Tuesday, November 27, 2012

How to cancel a long running query (Part 2)

Earlier this year I wrote about a possible way to cancel a long running query from the UI
       see How to cancel a long running query from the UI
 I finally got around to  experimenting with this more and have created a sample app that can be downloaded from here 

A screenshot is below.   The sample was created with jdev but It should work with without any problems. This demonstrates the creation of a dynamic view displayed in a dynamic table and includes the cancel button.    You can type any valid sql into the input box and the table will display all of the columns returned.   If you create a particularly slow query you can test the cancel query button and you should get the error message displayed below.  Obviously you wouldn't want to give the user the ability to provide the SQL for the dynamic query but it makes for a good example of how a dynamic query can be created and displayed.
Since ADF blocks all requests going through the faces servlet while the server is processing the query,  I implemented the cancel button using a client listener that cancels the event then creates it's own ajax call to a plain old servlet.    That servlet retrieves the view object (if it exists) from a transient map object stored on the session by the CustomViewObjectImpl class and calls cancelQuery() on it.  If the cancel is successful the executeQuery method will throw an exception that is displayed in the UI.    

When you set a query timeout on the view object, ADF will spawn a monitor thread that sleeps for the timeout period.  When the thread wakes up it calls cancelQuery() on the ViewObject.    This is the very same thing the servlet is doing except it is initiated by the user instead of the monitor thread.
The view object is stored in a transient map so that Serialization will not be attempted however the view object is only stored on the Session for the duration of the execute method and then removed so it should never attempt serialization anyway.

Note this will not work in a clustered environment not configured for sticky load balancing.   Obviously the request must make it to the same server where the query is running in order to cancel it.  I don't know of an easy way around that.  Ideally it would be nice if you could send a command to the database containing a key to the session needing it's query canceled then it wouldn't matter which server the cancel request arrived on. That feature is not available apart from the Linux command line.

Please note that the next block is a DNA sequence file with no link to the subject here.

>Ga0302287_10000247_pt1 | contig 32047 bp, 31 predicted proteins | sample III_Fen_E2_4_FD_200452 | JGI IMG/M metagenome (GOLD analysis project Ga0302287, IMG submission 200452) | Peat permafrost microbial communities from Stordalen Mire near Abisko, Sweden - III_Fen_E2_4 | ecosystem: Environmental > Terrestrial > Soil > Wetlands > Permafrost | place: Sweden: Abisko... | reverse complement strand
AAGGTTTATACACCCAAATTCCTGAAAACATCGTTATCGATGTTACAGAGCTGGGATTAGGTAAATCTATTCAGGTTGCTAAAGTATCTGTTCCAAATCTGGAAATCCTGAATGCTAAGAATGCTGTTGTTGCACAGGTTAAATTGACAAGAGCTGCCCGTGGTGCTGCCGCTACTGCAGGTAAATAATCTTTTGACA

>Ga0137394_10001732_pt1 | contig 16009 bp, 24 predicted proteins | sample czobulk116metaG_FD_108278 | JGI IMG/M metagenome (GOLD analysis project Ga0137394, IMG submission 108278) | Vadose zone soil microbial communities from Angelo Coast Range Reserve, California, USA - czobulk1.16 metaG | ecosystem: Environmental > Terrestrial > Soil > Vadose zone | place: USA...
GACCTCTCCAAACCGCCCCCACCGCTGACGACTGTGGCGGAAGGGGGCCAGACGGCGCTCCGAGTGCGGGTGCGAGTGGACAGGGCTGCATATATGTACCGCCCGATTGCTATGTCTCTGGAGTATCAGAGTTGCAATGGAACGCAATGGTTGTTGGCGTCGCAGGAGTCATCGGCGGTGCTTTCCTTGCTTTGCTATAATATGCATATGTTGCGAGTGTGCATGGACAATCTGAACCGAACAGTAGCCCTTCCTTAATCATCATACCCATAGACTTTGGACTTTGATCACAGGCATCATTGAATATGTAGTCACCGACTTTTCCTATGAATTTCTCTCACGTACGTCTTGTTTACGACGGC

This sample app will cancel all queries running on the users session if for example the user had multiple windows/tabs open, each running their own queries (not too likely) but you can pass up a key on the cancel request if you want to limit the cancel to a specific query.  

Note:  I initially could not get the cancel to work when running on Windows with the integrated development environment.  It ran fine however when I deployed it to the server running Linux.  
The query timeout setting was also not being honored when running under Windows.   I know this used to work for me so I'm thinking there must have been a network configuration change or upgrade that broke it.  I then discovered that I could get the cancel to run under Windows by adding the following JVM startup parameter to the "Launch Settings"


This disables "Out of Band" breaks and instead uses "In Band" Breaks.  The sample app is configured this way but you may or may not need it depending on your network drivers and configuration.

Feel free to comment if you find this useful.
To progress this concept further I would like to add a page to our monitoring application that will iterate over the sessions and display a list of all long running queries and the users that are running them.